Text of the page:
BC ecopreneurs have just returned from climbing Mount Kilimanjaro, again. Find out the main differences between hiking in the Canada vs. Tanzania, as well as what is being done about the one of the greatest environmental issue plaguing tourism: plastic water bottles.
Georgia Newsome and Gary Ward, owners of Costal Bliss Adventures in Cowichan Bay, BC recently returned from Tanzania where they hiked Mount Kilimanjaro… for the second time. These ecopreneurs have established a joint eco tourism venture with a local Tanzanian guide to form Tanzanian Bliss Adventures. By joining forces (i.e. pay the bills), to give their business partner a chance to develop his own business, something that is extremely difficult if you weren’t born into a wealthy family in Tanzania.
Hiking Kilimanjaro isn’t like hiking in Canada. Besides the terrain, language and culture, there are two main differences in the style of expeditions.
The first main difference…porters
For two hikers wishing to visit Mount Kilimanjaro, it takes 12 people to support them. There is a minimum of two guides for each trip to make sure there is one person to deal with any injuries and transporting someone down, and 10 porters, which included a cook and assistant. Georgia said, “It’s a very different experience when you have a huge entourage of people going up the mountain in support of your trip.” (But it must be nice to sit on a comfy chair while your tent is being set up!)
On their own expeditions, Coastal Bliss provides everything for the trip, but guests carry their own pack. And weight matters, especially with food, which is heavy. Georgia pre-rations out the coffee and hot drinks based on guests desires rather than bringing a big tin of it along. But due to the use of porters European/North American guest in Africa, are treated to fresh food (fruits and vegetables), local coffee and tea, table and chairs, and everything is carried for you. This is all part of the experience, and has become a huge factor in the economy of Tanzania, because it provides work as porters for hundreds of locals. Unfortunately many of these porters are paid very poorly and not properly provided for on the mountain, as some companies cut costs in order to offer treks at lower costs. There is a commitment from a number of companies to change this, and to ensure that porters are well cared for and fairly paid for their backbreaking work.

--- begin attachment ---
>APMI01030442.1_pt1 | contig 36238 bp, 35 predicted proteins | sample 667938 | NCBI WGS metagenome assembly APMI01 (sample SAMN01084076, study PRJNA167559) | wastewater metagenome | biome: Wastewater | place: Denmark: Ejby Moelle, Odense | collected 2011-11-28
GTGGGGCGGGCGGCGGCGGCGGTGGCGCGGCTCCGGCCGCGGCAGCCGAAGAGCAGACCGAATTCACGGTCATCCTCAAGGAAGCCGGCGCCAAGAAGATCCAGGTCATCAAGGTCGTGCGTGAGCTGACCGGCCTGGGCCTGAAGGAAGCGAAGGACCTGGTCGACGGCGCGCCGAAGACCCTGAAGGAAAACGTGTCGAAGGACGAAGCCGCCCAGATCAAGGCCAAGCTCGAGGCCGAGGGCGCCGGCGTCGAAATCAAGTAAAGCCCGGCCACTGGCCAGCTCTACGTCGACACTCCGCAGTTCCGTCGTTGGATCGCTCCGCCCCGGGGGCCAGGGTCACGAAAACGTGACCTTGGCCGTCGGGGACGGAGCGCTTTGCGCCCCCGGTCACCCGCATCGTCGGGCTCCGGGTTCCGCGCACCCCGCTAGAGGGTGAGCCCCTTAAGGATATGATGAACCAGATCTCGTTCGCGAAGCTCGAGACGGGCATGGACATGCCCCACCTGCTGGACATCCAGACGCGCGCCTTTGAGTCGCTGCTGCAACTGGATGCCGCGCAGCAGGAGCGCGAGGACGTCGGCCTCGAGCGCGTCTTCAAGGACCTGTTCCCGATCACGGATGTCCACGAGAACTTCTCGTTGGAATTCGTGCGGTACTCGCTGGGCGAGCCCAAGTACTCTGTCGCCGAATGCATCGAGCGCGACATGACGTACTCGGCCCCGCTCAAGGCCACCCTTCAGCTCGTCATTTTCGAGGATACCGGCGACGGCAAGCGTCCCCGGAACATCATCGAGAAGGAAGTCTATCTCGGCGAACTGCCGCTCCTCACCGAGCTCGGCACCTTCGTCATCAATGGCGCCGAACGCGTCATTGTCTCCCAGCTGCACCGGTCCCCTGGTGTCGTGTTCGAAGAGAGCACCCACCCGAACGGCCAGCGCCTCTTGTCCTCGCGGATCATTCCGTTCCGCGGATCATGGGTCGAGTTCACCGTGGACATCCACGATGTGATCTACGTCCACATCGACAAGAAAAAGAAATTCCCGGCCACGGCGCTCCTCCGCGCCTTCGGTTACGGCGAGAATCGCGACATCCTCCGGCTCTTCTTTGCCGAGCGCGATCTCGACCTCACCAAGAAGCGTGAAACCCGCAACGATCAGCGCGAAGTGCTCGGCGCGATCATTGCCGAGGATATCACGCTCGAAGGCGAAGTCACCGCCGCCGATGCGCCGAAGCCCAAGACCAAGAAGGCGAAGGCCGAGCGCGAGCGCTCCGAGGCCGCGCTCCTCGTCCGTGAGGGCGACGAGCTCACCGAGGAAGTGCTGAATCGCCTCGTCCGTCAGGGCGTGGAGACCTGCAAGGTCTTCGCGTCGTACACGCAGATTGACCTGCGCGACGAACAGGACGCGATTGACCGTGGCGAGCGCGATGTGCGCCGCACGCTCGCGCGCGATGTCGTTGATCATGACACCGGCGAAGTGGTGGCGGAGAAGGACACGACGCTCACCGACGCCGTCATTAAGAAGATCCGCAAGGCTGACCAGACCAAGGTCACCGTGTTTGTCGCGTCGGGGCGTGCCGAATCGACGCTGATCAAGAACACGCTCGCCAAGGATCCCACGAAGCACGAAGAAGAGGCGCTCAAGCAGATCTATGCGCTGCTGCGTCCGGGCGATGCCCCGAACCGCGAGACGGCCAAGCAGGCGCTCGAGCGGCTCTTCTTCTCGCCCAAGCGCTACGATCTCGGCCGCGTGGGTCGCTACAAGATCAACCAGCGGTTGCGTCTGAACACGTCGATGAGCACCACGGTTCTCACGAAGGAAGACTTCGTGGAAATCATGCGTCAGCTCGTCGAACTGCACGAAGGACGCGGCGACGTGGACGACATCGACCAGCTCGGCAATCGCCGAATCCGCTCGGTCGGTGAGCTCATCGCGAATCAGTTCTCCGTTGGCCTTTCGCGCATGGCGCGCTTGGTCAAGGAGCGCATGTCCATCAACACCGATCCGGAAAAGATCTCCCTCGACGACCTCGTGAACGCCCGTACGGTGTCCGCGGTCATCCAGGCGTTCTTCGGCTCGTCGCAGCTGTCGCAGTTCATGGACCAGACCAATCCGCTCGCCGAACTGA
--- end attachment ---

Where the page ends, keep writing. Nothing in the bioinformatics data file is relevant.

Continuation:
The second main difference… the altitude
Hiking at over 19,000 feet is completely different than guiding a group of hikers in BC’s back country or coastal trails because of the symptoms you feel at that altitude; you’re body is being starved of oxygen, making you feel more exhausted as your heart rate increases to provide more O2. Plus if you’re unlucky, or if you hike too fast (“Pole, Pole” is the Kilimanjaro mantra), you may feel a few other symptoms.
Are there any similarities between the two countries?
Yes. Hiking in national parks in both locations stress a “leave no trace” mentality when guiding hiking expeditions. If you’ve ever seen what happened on Mount Everest at basecamp, all the garbage that was left behind, you can imagine what Mount Kilemenjaro used to look like. The National Park realized they needed to set some rules, and sent in clean up crews, built outhouses and enforced their laws. A number of companies will even carry in their own portable toilets for guests. What service.
Going on Safari
After Mount Kilimanjaro, the couple travelled through the Tarangire and Serengeti National Parks with a young safari guide who is also developing his own company. Their experience was unforgettable, and the perfect rest for legs and feet following their Kili trek. In addition to the huge variety of animals seen on the wildlife drives, the elephants and lions wandering through the camp at night were highlights. But, being ecopreneurs, they couldn’t help but notice the biggest visual environmental issue throughout their entire trip.
Biggest Environmental Issue: Plastic Water Bottles
As you may imagine, there is constant fear of drinking from contaminated water sources, and in developing countries, nearly 80% of illnesses are related to poor water and sanitation conditions.
Because of this very real fear, bottled water is the mainstay for providing drinking water to all visitors (and residents) in Africa. Coastal Bliss connected with ‘The Maps Edge’, a safari tour company that is working toward reducing the use of plastic water bottles on safaris by creating awareness through a local campaign. Their company gives guests reusable water bottles, and refills them as needed from a larger water container they carry on safari. They also encourage the hotels they use to adopt methods of reducing their use of individual plastic water bottles.
Tanzanian Bliss Adventures has adopted this commitment and not only promotes this water bottle reduction strategy, but is committed to utilizing and promoting sustainable tourism initiatives in their country.
Banning Disposable Water Bottles
Mount Kilimanjaro National Park has taken a firm stance on waste and has actually banned plastic water bottles from going in the park. And they check nearly everyone and issue fines if you aren’t carrying a reusable water bottle (like Klean Kanteen or Nalgene). Water is collected from streams during the trek and purified by boiling, or with water treatment tablets.
As Canadians, we are very lucky to be living in a country where there is an abundance of clean, fresh drinking water. Travelling abroad helps put this basic need into perspective: We need to maintain our health first, while also managing the health of the planet.
Read more in our post about bottled water in the tourism industry.